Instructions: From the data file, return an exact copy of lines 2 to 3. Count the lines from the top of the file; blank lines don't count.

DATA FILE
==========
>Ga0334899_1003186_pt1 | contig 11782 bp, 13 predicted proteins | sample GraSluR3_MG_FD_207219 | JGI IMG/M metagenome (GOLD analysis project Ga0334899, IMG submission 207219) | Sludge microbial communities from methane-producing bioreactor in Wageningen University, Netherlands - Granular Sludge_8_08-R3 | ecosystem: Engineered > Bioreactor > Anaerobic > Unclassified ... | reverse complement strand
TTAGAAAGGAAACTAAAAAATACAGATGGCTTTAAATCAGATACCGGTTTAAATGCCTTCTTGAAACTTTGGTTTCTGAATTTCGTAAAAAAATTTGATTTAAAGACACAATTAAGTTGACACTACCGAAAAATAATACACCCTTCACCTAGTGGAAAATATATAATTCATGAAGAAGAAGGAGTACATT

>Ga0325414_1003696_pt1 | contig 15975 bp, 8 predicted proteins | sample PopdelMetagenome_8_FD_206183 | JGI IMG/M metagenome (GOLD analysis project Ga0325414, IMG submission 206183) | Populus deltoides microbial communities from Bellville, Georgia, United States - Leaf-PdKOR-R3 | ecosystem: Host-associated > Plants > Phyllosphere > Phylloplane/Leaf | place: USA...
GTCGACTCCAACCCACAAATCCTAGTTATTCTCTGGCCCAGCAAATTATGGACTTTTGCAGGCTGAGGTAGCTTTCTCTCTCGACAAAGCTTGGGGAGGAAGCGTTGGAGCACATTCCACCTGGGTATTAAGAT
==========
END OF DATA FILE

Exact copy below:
TTAGAAAGGAAACTAAAAAATACAGATGGCTTTAAATCAGATACCGGTTTAAATGCCTTCTTGAAACTTTGGTTTCTGAATTTCGTAAAAAAATTTGATTTAAAGACACAATTAAGTTGACACTACCGAAAAATAATACACCCTTCACCTAGTGGAAAATATATAATTCATGAAGAAGAAGGAGTACATT

>Ga0325414_1003696_pt1 | contig 15975 bp, 8 predicted proteins | sample PopdelMetagenome_8_FD_206183 | JGI IMG/M metagenome (GOLD analysis project Ga0325414, IMG submission 206183) | Populus deltoides microbial communities from Bellville, Georgia, United States - Leaf-PdKOR-R3 | ecosystem: Host-associated > Plants > Phyllosphere > Phylloplane/Leaf | place: USA...